Thing 20: Visualisation tools

U.S. Forest fire hotspots, 2002-12. Map by Ben Jones using Tableau Public
U.S. Forest Fire hotspots, 2002-12.
Data Map by Ben Jones using Tableau Public
(http://www.tableausoftware.com/public/gallery/forest-fire-hot-spots)

Researchers produce data in a variety of forms and usually in large quantities. Visualisation tools can help you to synthesize this data and provide engaging ways for presenting it to a broader audience.  This week we take a look at a range of some popular visualisation tools that work for various different types of data. Thing 20 was written by Andy Tseng (Data Infrastructure Architect Research Services, ITS), Bernard Meade (Innovation and Outreach Research Services, ITS), Michael Jones (Senior Research Archivist, eScholarship Research Centre), Leo Konstantelos (Research Data Curator, Digital Scholarship), David Jones (Client Services & Liaison Librarian, Map Collection).

 

Getting started

Google Public Data Explorer

Google Public Data Explorer is a tool developed by Google Labs that makes large datasets easy to explore, visualise and understand. It offers a simple way of generating different views and graphs (e.g., bar charts, line graphs, etc.) to better understand and present data.

Gapminder

Gapminder is a visualisation software package created by a Swedish Foundation, directed by Hans Rosling, to help enliven and disseminate freely available social science data using animated, interactive graphs.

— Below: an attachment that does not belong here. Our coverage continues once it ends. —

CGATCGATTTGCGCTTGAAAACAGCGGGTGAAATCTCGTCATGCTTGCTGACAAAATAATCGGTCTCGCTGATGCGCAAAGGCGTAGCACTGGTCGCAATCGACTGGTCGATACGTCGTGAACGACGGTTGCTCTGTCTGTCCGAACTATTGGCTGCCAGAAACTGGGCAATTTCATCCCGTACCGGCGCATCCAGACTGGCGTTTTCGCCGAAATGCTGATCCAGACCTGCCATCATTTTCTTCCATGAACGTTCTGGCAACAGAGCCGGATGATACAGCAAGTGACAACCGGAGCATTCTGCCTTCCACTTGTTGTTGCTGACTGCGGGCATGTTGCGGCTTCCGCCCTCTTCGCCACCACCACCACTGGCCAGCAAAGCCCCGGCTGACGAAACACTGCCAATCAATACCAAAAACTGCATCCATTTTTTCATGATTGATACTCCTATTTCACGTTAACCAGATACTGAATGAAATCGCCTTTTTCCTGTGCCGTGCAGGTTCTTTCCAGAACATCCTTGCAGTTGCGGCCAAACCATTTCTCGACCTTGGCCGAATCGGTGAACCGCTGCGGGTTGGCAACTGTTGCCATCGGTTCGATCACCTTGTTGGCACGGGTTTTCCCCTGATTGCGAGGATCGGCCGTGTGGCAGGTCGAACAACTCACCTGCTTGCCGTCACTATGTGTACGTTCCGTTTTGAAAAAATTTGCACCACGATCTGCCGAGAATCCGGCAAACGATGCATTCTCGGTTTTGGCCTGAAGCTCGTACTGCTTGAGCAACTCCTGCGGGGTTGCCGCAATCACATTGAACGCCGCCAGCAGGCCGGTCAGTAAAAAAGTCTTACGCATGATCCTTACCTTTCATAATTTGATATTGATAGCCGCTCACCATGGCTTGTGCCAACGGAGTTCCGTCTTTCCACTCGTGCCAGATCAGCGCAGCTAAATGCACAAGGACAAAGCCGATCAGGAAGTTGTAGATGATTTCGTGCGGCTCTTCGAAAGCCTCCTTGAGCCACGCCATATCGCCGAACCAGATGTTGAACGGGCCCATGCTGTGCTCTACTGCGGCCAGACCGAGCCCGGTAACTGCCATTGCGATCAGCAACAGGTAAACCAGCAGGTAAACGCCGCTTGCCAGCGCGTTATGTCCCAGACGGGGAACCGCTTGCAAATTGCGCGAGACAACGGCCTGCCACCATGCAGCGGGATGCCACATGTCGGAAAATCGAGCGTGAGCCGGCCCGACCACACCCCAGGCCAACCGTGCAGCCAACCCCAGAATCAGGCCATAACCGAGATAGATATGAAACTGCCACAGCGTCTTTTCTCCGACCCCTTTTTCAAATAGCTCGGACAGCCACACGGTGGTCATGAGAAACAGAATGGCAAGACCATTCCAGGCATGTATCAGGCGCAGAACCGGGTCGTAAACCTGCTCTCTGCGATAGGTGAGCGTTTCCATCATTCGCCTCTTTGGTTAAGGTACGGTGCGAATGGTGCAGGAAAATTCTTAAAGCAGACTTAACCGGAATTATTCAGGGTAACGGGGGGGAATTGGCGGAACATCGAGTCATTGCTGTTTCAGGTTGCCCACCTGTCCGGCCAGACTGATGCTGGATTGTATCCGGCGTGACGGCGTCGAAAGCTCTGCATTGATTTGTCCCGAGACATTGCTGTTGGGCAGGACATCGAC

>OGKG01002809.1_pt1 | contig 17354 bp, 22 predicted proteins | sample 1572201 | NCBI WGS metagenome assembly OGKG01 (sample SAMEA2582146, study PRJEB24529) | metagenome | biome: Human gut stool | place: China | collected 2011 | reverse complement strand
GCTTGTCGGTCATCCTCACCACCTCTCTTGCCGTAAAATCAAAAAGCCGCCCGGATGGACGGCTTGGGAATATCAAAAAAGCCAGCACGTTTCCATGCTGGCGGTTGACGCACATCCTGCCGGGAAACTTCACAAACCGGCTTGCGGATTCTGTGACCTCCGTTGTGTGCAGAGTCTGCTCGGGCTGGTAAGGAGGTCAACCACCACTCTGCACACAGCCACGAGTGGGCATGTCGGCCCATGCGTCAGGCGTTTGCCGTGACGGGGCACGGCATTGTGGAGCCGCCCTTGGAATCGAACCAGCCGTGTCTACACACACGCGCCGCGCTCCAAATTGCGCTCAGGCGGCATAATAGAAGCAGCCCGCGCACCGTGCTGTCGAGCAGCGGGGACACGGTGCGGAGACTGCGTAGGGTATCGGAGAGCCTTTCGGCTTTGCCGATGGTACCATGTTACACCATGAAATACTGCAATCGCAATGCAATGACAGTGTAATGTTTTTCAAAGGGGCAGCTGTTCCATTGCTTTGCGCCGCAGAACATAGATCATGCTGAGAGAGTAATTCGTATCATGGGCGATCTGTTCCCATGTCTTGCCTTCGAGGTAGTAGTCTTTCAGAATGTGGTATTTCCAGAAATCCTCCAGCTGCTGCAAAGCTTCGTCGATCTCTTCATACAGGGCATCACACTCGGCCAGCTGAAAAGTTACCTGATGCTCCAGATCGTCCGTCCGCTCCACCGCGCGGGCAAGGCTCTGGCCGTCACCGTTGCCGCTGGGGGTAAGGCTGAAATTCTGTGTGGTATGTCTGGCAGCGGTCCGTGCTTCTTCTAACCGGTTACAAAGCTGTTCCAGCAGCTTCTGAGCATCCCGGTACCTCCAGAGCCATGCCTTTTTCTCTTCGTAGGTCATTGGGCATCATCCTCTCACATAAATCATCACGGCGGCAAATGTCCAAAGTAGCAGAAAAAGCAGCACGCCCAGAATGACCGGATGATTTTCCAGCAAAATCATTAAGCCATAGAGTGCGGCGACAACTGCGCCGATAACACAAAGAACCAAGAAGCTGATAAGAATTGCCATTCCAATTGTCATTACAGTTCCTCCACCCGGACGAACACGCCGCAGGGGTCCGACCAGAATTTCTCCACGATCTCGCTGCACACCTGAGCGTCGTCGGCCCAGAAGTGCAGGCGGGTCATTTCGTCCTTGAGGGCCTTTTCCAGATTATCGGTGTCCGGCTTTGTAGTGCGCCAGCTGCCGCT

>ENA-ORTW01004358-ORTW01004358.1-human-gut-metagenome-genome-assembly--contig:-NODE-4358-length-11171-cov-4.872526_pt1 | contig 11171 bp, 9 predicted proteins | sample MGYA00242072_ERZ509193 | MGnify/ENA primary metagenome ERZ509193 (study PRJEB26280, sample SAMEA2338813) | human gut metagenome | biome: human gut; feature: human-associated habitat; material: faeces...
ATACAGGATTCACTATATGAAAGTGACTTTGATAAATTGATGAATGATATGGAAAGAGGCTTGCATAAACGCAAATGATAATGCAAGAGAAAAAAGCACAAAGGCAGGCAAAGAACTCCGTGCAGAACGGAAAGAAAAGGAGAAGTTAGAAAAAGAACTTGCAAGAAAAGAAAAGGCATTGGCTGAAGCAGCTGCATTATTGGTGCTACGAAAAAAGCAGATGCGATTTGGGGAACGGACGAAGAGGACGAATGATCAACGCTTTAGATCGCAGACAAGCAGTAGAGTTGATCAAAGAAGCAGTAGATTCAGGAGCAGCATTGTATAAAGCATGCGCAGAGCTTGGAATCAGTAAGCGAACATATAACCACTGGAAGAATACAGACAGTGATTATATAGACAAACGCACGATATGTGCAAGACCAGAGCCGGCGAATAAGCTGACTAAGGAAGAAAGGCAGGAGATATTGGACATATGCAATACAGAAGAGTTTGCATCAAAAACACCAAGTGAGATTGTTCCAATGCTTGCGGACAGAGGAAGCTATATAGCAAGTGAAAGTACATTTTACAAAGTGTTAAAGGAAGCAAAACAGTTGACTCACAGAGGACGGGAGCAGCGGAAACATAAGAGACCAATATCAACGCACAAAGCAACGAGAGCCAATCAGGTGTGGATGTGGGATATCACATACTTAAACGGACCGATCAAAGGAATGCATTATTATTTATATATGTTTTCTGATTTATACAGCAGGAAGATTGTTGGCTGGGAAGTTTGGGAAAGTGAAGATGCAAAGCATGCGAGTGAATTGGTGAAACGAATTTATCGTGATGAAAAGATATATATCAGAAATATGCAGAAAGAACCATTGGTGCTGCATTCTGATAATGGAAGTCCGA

Tableau Public

Tableau Public is a free desktop tool for generating interactive data visualisation, graphs and reports onto the Internet. You can use this application to analyse any type of structured dataset, and can publish the work to Tableau Public web servers where they will be readily accessible to the general public.

 

Reflection and integration into practice

Google Public Data Explorer

Currently a range of public data (130 datasets as of 6 August 2014) from organisations and academic institutions—including US Bureau of Labor Statistics, Eurostat, Statistics Iceland, etc.—are available for users to explore interactively. You can also upload your own datasets, using the Dataset Publishing Language (DSPL) format, to Google Public Data Explorer for visualisation and exploration.